Winning bloodlines for Petplan champion
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From Bechers Brook to the white boards, meet Petplan Equine Prelim Silver Summer Area Festival Champion Kate Johnston. Kate inspired us with her win on board Lotus Key SR at Arena UK last month, Camille Peters caught up with her after the event to hear about her story.
“I thought I’d flunked it actually! I was so in the zone thinking about straightness I was still in the Novice test,” Kate admitted, reflecting on her winning performance in the Arena UK Indoor, “I went to go left and then just before I got to the judge’s box I remembered that I had to go right. I was cursing myself! But, I got my act together and once I had my concentration head on and had regained my confidence I felt like I rode correctly.”
“Overall, I was really pleased and it was a really nice test, we had a small error in the free walk where we went to stretch and slightly tripped – it was unfortunate because he usually does this really well. I was a little worried that it was going to bring the mark down, but my trainer Jess Carr reassured me that it wasn’t that bad!” Kate’s performance earned 70.764% from the judges panel of Tracey Trotter (E), Cherry Elvin (C) and Sandra Smith (M), am impressive achievement in a class of 39 horse and rider combinations where only the top three went above the magic 70% mark.
Kate, now 60, is no stranger to the winners’ circle and told of her remarkable background in horse racing. The then 26-year-old rode to great success in amateur National Hunt racing, including winning the Cheltenham Foxhunter Chase in 1989 becoming one of the first successful lady riders at Cheltenham. This success was attributable to a great friendship between both sides of her family; Kate’s winning ride Three Counties was bought by her grandmother Greta Lyons and fondly nicknamed ‘Billy’ after her grandfather Sir William Lyons, the founder of British car manufacturer Jaguar knighted in 1956 for his services to the automotive industry. ‘Billy’ was in training with Kate’s other grandmother Mercy Rimell, a hugely successful trainer in her own right and an undoubted influence on Kate’s success, both current and future. “He was a leading hunter chaser and I had so much fun,” she said of her time in a racing saddle which saw her grace the cover of Horse & Hound twice. Kate’s grandfather was none other than Fred Rimell, a trainer with a formidable record having trained four Grand National winners as well as belonging to a very select club of professionals who have been both Champion Jockey and Champion Trainer.
As a family affair, Kate explained that she learnt much from the racing world and credited plenty of her knowledge to her grandmother Mercy in particular; “Gran was especially a stickler for good confirmation, having grown up in showing – her mother too was incredibly sharp on this subject having ridden for the King of Spain of a child. She [Mercy] was a redoubtable force both training and winning in a man’s world and understood that confirmation is critical to performance and sales, I learned from her how important this element of equestrian is. They had a horse called Nicolaus Silver who won the Grand National in 1961 who had conformation good enough to win in the show ring.”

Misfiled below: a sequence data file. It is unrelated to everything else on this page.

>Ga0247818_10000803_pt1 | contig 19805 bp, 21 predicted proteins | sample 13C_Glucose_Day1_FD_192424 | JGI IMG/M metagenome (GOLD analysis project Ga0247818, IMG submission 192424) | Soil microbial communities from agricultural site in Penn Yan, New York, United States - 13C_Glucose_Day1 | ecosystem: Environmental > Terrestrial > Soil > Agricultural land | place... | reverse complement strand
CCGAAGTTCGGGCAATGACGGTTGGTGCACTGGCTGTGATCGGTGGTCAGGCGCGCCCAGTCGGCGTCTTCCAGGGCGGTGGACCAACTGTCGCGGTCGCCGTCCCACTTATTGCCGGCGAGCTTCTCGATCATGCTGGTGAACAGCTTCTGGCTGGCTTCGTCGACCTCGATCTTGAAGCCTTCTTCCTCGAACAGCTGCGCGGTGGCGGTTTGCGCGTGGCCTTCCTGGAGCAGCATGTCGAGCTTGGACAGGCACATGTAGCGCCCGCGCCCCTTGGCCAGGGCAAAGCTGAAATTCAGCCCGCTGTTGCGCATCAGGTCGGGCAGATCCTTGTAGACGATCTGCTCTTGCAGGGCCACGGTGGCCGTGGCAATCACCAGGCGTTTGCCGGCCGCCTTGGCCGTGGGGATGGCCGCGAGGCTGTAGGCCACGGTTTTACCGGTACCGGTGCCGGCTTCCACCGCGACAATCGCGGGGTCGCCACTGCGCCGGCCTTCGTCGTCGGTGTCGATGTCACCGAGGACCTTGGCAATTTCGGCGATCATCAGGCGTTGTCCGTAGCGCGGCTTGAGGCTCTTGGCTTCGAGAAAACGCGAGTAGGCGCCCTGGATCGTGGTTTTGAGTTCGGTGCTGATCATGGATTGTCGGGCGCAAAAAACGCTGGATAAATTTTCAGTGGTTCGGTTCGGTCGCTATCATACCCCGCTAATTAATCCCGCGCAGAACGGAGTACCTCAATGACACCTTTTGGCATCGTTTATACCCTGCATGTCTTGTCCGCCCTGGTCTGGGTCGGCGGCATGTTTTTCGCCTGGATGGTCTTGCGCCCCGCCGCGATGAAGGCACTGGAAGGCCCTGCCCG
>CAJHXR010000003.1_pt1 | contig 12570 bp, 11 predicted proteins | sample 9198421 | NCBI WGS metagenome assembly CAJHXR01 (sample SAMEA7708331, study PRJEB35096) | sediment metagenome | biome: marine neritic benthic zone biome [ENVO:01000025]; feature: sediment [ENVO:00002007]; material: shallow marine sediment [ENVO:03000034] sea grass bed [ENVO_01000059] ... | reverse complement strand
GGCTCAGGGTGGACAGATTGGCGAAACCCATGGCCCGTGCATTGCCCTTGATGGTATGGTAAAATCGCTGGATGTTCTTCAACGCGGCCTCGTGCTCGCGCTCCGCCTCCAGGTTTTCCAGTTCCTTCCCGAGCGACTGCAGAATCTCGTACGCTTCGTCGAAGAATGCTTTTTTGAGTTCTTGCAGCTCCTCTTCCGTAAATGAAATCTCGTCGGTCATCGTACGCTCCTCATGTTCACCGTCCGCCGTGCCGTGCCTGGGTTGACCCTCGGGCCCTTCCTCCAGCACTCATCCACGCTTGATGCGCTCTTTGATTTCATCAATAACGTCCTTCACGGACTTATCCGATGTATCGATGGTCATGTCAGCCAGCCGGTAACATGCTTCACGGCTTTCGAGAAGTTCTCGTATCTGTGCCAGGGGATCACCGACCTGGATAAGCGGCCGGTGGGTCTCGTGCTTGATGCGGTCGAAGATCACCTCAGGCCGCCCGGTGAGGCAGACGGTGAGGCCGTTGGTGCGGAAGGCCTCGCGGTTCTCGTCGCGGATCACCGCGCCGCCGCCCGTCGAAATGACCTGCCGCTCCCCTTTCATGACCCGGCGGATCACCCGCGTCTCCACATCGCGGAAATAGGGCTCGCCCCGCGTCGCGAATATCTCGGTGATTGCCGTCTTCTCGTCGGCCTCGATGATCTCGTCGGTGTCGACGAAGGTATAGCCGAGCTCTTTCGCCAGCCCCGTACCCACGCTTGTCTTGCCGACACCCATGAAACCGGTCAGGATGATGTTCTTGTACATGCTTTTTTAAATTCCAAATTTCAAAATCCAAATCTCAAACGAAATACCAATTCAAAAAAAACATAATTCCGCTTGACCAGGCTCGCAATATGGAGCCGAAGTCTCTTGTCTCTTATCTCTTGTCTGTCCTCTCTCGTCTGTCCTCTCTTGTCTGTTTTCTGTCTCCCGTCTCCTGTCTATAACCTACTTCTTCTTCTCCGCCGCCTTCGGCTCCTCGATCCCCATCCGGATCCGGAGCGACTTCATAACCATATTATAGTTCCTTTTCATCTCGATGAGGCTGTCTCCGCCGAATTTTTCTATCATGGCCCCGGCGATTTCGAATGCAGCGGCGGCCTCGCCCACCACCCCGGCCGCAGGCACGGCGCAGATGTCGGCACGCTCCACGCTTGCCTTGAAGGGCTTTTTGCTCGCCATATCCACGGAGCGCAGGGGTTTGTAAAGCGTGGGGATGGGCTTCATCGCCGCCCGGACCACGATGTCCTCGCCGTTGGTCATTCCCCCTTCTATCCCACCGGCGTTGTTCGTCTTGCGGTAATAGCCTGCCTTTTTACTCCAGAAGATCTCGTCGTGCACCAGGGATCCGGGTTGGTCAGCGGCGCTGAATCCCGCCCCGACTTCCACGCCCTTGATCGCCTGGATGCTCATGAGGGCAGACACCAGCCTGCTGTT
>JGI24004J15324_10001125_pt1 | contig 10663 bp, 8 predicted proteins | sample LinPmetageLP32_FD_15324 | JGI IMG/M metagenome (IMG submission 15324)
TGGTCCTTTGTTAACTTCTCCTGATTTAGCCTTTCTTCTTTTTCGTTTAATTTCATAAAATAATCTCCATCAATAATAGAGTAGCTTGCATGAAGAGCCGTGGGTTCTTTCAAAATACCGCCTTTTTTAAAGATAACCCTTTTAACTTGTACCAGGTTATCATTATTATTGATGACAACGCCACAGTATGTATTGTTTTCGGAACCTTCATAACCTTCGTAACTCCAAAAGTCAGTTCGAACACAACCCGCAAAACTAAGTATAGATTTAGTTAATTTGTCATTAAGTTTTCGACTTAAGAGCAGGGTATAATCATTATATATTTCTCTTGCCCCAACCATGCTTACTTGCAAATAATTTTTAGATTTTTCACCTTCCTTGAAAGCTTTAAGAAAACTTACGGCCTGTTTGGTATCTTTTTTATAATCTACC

Before her time on the racetrack, Kate’s ties to dressage began at an even younger age. Explaining about how she found her feet in equestrian she continued, “I did a cooking course after school...but I didn’t want to pursue that! I persuaded my mother to let me follow equestrian and I went to Jennie Loriston Clark for a year as a student. It was amazing, but I felt like I knew nothing about dressage when I arrived!”
“I looked after Dutch Gold in his early days. He didn’t just do dressage, we went eventing and the stud side was fascinating too. Jennie was amazing, she did everything and I learned so much from her. She also had the most wicked sense of humour, we all worked beautifully for her – she was formidable and fantastic.”
Kate got into racing soon after completing her time with the doyenne of British Dressage but added that she “always kept her hand in with trying to ride nicely.”
The success for the Gainsborough based rider not only spans racing and dressage, but also the world of showing. Just three days before her Petplan performance, Kate was in the final line up at Horse of the Year Show in the Working Hunter category with Lotus Key SR and said that it was a quick turnaround to “swap jobs from jumping to poncing!”
As multi-talented as his rider, Lotus Key SR, known fondly as ‘Nibbles’ has proven his ability with proven results. Kate was full of praise for the eight-year-old whom she bought as a two-year-old from successful showjumper Andrew Saywell and backed and produced herself: “He’s an absolute dream to ride and always has been, you can even ride him bareback in from the field. He really is very special and multi-talented. He can jump, he has movement and he has amazing confirmation. I’m very lucky that the judges seem to love him and his movement too.”
The Dutch gelding, bred for showjumping and sired by the popular Arezzo VDL, has just one vice in Kate’s eyes, “don’t get me wrong he can be a terror! He hates standing on the lorry on his own, but the good ones always have something don’t they! His other nickname is Naughty Nibble...which captures this side of his personality perfectly!”
Next up for the duo is a go at Novice Freestyle to Music, with Elementary as a goal on the horizon with a caveat of “...if I can remember the test,” which Kate added with a laugh! Reflecting on her winning experience she concluded, “I don’t do huge amounts and I’m still learning all the rules, but the whole Area Festival experience has been a blast.”